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How BMW is using auto technology to help Olympic swimmers in Rio

BMW engineers designed a tracking technology to help Olympic swimmers improve their dolphin kick motion.

The dolphin kick comes naturally to fish, but swimmers have to work for it. USA Swimming teamed with BMW engineers to design a system to capture and analyze the dolphin-kick motion, helping Olympians train for faster pool times by improving the all-important dolphin-kick phase of their swims.

“We’ve known that the kick itself can be incredibly valuable, but until now there hasn’t been a good way to measure it to maximize the movement,” says Russell Mark, National Team performance consultant. “The tool is helping us identify the ingredients that make up a successful dolphin kick by receiving instant feedback that can be applied the very next time they jump in the pool, allowing for a more customized coaching approach.”


Team USA and BMW partnered in 2012 for the Olympics in London, but that early generation of the BMW Motion Tracking System software simply provided an enhanced view into the mechanics of the kick, where the pre-Rio 2016 version of BMW system evolved to use video capturing for specific swimmers while adding in kick depth and rate metrics.

Peter Falt, BMW designer, says that at the heart of the tracking system are two algorithms, designed to detect and adaptively track a swimmer’s motion, similar to the Computer Vision system BMW already uses in cars to measure and identify humans and items for park distance, road or lane deviation and more.

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“This tool allows for customized coaching by tracking and measuring the movement of the athletes’ joints and limbs during the kick and delivering hard data in real time to improve technique and maximize that movement,” he says.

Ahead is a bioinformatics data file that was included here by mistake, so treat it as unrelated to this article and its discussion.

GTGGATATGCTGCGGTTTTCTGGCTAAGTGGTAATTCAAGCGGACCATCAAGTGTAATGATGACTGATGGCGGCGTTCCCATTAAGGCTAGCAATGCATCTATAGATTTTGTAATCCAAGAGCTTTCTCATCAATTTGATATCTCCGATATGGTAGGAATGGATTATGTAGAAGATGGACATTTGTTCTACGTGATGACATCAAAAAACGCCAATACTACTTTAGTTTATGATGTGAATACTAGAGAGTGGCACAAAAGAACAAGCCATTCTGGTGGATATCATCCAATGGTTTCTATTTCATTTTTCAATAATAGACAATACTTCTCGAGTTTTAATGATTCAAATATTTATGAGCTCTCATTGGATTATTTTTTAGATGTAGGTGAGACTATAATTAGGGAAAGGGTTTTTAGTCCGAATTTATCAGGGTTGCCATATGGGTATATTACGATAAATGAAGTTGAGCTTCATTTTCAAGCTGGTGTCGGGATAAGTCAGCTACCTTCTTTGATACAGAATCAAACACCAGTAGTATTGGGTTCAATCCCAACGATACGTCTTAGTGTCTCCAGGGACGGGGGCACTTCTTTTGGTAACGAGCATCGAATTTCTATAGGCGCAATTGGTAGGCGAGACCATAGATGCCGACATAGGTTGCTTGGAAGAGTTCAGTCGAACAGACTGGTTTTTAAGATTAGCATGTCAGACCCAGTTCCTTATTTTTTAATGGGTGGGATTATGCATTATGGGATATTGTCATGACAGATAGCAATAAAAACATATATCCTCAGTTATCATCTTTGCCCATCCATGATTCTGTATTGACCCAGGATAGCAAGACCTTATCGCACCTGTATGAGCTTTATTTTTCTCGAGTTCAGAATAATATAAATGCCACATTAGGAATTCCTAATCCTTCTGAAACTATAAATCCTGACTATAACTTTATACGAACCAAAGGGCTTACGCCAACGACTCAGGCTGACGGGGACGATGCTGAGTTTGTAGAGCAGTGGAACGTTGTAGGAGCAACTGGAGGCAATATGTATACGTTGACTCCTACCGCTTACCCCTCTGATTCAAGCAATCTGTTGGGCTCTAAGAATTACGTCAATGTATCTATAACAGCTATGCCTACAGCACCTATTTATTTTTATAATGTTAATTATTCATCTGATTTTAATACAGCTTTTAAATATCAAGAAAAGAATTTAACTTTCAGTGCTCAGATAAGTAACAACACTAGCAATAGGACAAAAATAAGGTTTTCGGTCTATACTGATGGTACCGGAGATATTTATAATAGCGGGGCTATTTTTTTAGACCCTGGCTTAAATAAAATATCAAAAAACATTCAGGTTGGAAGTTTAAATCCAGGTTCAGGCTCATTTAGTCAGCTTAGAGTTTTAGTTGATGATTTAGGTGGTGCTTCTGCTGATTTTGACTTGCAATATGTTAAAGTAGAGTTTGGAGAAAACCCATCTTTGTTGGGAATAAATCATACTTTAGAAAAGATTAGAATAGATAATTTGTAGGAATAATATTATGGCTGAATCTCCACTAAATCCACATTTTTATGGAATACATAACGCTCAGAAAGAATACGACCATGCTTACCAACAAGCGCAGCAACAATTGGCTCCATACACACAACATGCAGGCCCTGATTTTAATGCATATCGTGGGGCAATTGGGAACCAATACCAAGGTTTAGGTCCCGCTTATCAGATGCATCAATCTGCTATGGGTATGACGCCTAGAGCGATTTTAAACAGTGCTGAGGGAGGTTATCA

The system uses LEDs to mark six critical joints—wrists, shoulders, hips, knees, ankles and toes—on a swimmer, literally lighting up the athlete on video, Mark says. By tracking the orientation of the spine, “we are able to see the variation of all of the joint angles relative to each other in order to gain understanding of the optimal combination of body movement.”

To improve the in-water tracking system, BMW used 3D printing to house LED “taillights” that light up the specific locations on the body with colored tattoos. The system can hold up to the intense force of Olympic swimmers, Falt says, and isn't noticeable by the swimmer, ensuring training didn't create a different feeling or result than seen in competition.

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BMW focused on the dolphin kick because in a sport where .01 can mean the difference between gold and silver, it has been known the dolphin kick provides an advantage, but they haven’t known exactly what makes it more powerful.

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“The goal of the motion tracking tool is to help unleash the power of the dolphin kick at starts and turns,” Falt says. Team USA's Nathan Adrian and Maya DiRado are both part of the the BMW Performance Team. In Rio, Adrian captured his fourth Olympic gold medal by winning the 4x100 freestyle relay with teammates CaelebDressel, Ryan Held and Michael Phelps.


Mark says the kick essentially has the body moving in a wave-type action—think “worm dance” in the water—and the movement of each body segment needs to synchronize to generate speed. Angles and timing are everything and the six points on the body tracked by the BMW system correspond to the segments in motion.

“No two swimmers are alike,” Mark says, “so this technology aims to help them learn what movements work best for their bodies to move faster in the water.”

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Team USA has already seen the improvements and coaches and athletes are now comparing their movements to top performers. “Our hope is that we can continue to fine-tune this tool to assess our swimmers and improve it for the next generation,” Mark says. “We tend to watch how the fastest swimmers move and try to emulate their technique, but if you don't have the same body characteristics, the technique won’t work the same.”

As Adrian and others learn to become more fish-like, they’ll continue to use engineering to help with the adaptation.

Tim Newcomb covers sports aesthetics—stadiums to sneakers—and training for Sports Illustrated. Follow him on Twitter at @tdnewcomb.